Multi-relational data, like knowledge graphs, are generated from multiple data sources by extracting entities and their relationships. We often want to include inferred, implicit or likely relationships that are not explicitly stated, which can be viewed as link-prediction in a graph. Tensor decomposition models have been shown to produce state-of-the-art results in link-prediction tasks. We describe a simple but novel extension to an existing tensor decomposition model to predict missing links using similarity among tensor slices, as opposed to an existing tensor decomposition models which assumes each slice to contribute equally in predicting links. Our extended model performs better than the original tensor decomposition and the non-negative tensor decomposition variant of it in an evaluation on several datasets.


 

Knowledge for Cybersecurity

Tim Finin, 8:48am 17 October 2016

In this weeks ebiquity meeting (11:30am 10/18, ITE346), Sudip Mittal will talk on Knowledge for Cybersecurity.

In the broad domain of security, analysts and policy makers need knowledge about the state of the world to make critical decisions, operational/tactical as well as strategic. This knowledge has to be extracted from different sources, and then represented in a form that will enable further analysis and decision making. Some of this data underlying this knowledge is in textual sources traditionally associated with Open Sources Intelligence (OSINT), others in data that is present in hidden sources like dark web vulnerability markets. Today, this is a mostly manual process. We wish to automate this problem by taking data from a variety of sources, extracting, representing and integrating the knowledge present, and then use the resulting knowledge graph to create various semantic agents that add value to the cybersecurity infrastructure.


 

Knowledge for Cybersecurity

Tim Finin, 8:25am 17 October 2016

In this weeks ebiquity meeting (11:30am 10/18, ITE346), Sudip Mittal will talk on Knowledge for Cybersecurity.

In the broad domain of security, analysts and policy makers need knowledge about the state of the world to make critical decisions, operational/tactical as well as strategic. This knowledge has to be extracted from different sources, and then represented in a form that will enable further analysis and decision making. Some of this data underlying this knowledge is in textual sources traditionally associated with Open Sources Intelligence (OSINT), others in data that is present in hidden sources like dark web vulnerability markets. Today, this is a mostly manual process. We wish to automate this problem by taking data from a variety of sources, extracting, representing and integrating the knowledge present, and then use the resulting knowledge graph to create various semantic agents that add value to the cybersecurity infrastructure.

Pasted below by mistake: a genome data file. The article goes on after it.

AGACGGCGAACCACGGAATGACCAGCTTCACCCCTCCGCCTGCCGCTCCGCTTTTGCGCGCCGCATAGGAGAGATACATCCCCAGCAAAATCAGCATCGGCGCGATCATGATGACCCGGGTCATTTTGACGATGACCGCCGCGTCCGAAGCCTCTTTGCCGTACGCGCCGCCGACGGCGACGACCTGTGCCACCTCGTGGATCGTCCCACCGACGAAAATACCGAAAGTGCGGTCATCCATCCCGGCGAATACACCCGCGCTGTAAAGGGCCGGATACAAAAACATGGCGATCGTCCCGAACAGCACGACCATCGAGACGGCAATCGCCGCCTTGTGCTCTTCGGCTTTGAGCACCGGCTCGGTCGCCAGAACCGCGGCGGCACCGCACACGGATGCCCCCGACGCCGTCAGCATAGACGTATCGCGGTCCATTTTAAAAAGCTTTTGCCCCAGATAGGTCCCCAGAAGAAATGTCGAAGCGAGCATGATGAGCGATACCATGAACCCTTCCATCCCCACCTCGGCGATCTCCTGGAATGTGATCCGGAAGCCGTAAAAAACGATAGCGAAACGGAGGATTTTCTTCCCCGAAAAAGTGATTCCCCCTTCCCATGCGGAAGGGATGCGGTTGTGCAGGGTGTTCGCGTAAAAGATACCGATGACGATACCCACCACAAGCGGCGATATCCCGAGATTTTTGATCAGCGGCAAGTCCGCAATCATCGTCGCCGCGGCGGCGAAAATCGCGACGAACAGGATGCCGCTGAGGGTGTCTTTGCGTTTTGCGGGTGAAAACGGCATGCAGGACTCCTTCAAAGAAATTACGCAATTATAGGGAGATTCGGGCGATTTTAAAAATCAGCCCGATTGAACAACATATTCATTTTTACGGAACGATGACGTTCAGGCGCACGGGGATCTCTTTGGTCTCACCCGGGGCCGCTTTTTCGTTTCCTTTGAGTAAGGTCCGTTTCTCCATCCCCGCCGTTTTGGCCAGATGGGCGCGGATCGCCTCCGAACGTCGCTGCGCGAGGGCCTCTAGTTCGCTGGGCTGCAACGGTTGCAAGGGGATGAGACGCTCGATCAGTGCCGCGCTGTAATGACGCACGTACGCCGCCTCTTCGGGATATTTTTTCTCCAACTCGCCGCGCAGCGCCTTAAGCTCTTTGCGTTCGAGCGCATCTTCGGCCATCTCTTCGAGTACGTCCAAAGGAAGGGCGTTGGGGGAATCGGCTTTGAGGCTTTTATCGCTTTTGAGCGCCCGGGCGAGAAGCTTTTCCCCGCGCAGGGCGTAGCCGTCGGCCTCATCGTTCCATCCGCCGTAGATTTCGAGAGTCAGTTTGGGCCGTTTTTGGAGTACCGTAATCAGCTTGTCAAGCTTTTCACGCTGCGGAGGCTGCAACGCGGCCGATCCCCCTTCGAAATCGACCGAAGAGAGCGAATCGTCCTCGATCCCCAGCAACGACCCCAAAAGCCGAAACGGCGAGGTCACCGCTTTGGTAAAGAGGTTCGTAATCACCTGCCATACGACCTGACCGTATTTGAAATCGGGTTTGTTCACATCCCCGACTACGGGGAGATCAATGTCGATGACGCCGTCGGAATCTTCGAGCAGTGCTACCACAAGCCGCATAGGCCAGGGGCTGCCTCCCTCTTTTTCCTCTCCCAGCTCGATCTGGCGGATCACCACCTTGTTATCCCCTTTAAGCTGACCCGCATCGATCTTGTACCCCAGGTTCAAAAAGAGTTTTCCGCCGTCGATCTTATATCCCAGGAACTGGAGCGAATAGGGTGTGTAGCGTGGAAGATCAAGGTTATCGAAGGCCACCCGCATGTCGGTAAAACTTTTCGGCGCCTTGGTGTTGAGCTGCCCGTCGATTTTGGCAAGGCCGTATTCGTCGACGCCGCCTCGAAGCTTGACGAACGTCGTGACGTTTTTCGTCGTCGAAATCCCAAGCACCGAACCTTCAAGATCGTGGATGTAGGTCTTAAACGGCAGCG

Managing Cloud Storage Obliviously

Tim Finin, 1:29pm 24 May 2016

Vaishali Narkhede, Karuna Pande Joshi, Tim Finin, Seung Geol Choi, Adam Aviv and Daniel S. Roche, Managing Cloud Storage Obliviously, International Conference on Cloud Computing, IEEE Computer Society, June 2016.

Consumers want to ensure that their enterprise data is stored securely and obliviously on the cloud, such that the data objects or their access patterns are not revealed to anyone, including the cloud provider, in the public cloud environment. We have created a detailed ontology describing the oblivious cloud storage models and role based access controls that should be in place to manage this risk. We have developed an algorithm to store cloud data using oblivious data structure defined in this paper. We have also implemented the ObliviCloudManager application that allows users to manage their cloud data by validating it before storing it in an oblivious data structure. Our application uses role-based access control model and collection based document management to store and retrieve data efficiently. Cloud consumers can use our system to define policies for storing data obliviously and manage storage on untrusted cloud platforms even if they are unfamiliar with the underlying technology and concepts of oblivious data structures.


 

Streamlining Management of Multiple Cloud Services

Tim Finin, 9:46pm 22 May 2016

cloudhandshake

Aditi Gupta, Sudip Mittal, Karuna Pande Joshi, Claudia Pearce and Anupam Joshi, Streamlining Management of Multiple Cloud Services, IEEE International Conference on Cloud Computing, June 2016.

With the increase in the number of cloud services and service providers, manual analysis of Service Level Agreements (SLA), comparison between different service offerings and conformance regulation has become a difficult task for customers. Cloud SLAs are policy documents describing the legal agreement between cloud providers and customers. SLA specifies the commitment of availability, performance of services, penalties associated with violations and procedure for customers to receive compensations in case of service disruptions. The aim of our research is to develop technology solutions for automated cloud service management using Semantic Web and Text Mining techniques. In this paper we discuss in detail the challenges in automating cloud services management and present our preliminary work in extraction of knowledge from SLAs of different cloud services. We extracted two types of information from the SLA documents which can be useful for end users. First, the relationship between the service commitment and financial credit. We represented this information by enhancing the existing Cloud service ontology proposed by us in our previous research. Second, we extracted rules in the form of obligations and permissions from SLAs using modal and deontic logic formalizations. For our analysis, we considered six publicly available SLA documents from different cloud computing service providers.